“Anyone who comes to him must believe that he exists.” I knew God was there, but I didn’t understand that before all the great possibilities of his power and my obedience was our relationship and that it is the touchstone to everything. He wants me more than anything he desires for me or that I desire from him, and by transformation I should more and more want him above all things. It is a living relationship that marks the division between real faith and mere magic.
“And that he rewards those who earnestly seek him.” We don’t “just believe,” apart from spiritual orientation or purpose…believing for belief’s sake. Christian faith is exclusive and incompatible with other ideological patterns of conviction. In our faith endeavors, whether the resolution we seek comes or not, God is who we desire, the very end of all our longing. He is the reward.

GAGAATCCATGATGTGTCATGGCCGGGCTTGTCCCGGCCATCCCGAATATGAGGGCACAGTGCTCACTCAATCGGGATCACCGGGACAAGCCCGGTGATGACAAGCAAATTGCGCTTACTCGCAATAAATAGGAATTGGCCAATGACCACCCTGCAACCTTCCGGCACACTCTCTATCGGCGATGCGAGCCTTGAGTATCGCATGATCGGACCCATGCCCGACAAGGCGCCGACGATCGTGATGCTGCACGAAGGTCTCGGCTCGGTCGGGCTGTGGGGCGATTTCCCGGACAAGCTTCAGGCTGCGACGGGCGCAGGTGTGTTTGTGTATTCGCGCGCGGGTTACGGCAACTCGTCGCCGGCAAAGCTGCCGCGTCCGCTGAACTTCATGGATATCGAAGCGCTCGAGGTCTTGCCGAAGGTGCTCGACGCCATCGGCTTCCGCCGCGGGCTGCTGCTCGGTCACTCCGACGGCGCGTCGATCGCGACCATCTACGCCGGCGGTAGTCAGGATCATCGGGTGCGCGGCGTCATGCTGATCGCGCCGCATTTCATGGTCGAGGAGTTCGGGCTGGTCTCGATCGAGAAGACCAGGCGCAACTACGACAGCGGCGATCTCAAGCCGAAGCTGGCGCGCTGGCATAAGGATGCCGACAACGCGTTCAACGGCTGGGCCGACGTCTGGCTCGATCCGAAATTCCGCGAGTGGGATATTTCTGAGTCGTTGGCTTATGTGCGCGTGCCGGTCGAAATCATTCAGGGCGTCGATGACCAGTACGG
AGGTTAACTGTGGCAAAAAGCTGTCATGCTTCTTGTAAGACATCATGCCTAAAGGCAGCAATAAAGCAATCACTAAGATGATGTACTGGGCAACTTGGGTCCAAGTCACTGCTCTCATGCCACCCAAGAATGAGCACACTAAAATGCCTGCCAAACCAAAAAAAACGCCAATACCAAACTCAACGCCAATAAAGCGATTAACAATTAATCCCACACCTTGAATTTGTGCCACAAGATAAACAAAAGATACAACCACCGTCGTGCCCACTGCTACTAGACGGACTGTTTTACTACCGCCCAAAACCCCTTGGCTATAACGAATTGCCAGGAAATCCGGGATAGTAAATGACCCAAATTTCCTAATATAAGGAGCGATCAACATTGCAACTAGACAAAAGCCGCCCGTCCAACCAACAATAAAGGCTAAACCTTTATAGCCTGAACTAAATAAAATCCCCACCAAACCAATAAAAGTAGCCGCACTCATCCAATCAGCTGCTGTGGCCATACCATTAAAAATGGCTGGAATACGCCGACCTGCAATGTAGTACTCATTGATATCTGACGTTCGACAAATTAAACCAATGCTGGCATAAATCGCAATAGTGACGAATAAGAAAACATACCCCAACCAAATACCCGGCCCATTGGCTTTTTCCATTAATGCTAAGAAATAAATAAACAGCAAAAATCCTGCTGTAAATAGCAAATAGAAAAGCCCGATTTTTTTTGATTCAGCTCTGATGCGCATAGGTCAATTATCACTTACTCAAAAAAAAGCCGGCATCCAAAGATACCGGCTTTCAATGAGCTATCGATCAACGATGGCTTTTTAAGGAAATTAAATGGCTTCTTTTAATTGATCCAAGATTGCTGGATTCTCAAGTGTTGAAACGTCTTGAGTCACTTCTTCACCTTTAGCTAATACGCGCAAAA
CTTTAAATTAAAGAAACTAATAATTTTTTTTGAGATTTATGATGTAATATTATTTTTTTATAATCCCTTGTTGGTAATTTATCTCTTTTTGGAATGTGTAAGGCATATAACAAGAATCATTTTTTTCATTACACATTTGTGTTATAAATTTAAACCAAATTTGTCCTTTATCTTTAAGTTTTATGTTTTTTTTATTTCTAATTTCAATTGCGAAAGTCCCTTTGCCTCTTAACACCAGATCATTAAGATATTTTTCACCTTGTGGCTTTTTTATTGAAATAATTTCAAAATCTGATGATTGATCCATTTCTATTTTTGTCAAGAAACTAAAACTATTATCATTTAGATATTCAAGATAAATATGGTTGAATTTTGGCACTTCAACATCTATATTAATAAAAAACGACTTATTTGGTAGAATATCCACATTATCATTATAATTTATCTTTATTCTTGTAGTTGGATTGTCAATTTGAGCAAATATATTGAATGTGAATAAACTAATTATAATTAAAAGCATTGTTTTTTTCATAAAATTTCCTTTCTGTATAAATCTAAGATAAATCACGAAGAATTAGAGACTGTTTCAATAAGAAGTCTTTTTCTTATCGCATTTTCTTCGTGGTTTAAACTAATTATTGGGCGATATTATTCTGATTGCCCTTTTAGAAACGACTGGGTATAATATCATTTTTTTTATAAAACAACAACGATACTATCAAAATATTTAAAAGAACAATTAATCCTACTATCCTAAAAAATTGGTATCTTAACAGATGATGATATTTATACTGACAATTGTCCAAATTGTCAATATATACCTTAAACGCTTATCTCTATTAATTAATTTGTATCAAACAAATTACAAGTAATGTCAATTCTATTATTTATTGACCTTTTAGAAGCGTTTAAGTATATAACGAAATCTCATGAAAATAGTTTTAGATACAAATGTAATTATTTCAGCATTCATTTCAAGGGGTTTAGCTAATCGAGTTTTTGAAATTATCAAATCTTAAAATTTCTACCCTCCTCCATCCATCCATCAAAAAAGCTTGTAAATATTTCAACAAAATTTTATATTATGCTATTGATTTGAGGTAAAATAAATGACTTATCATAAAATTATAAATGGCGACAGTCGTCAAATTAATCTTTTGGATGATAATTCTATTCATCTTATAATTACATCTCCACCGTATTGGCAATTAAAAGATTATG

Why does God never leave me?—that’s what I wonder sometimes. Yes, I know the answers, but sometimes it’s helpful to let yourself go there. It keeps you humble and concentrating on grace. And why is it that the more the heat has been raised in my life—whether by God’s fire of testing or my playing with sinful fire—or the more distant I once grew toward him, the more consuming were my thoughts of him?
Why did I never turn away when God felt too far to reach?
I may never understand any of it, except to know that when I would have run away, he simply wouldn’t let me go, or I, like Jacob in flight, ran smack into him any way I went.
When I lived in Indianapolis and trekked through a real spiritual wilderness, one day I was driving from my workplace and listening to a Catholic priest in a radio interview. I don’t recall the specific question he was asked, but it was something like how to explain people who question God or grow sullen in difficult times. I perked up. His response still resonates with me.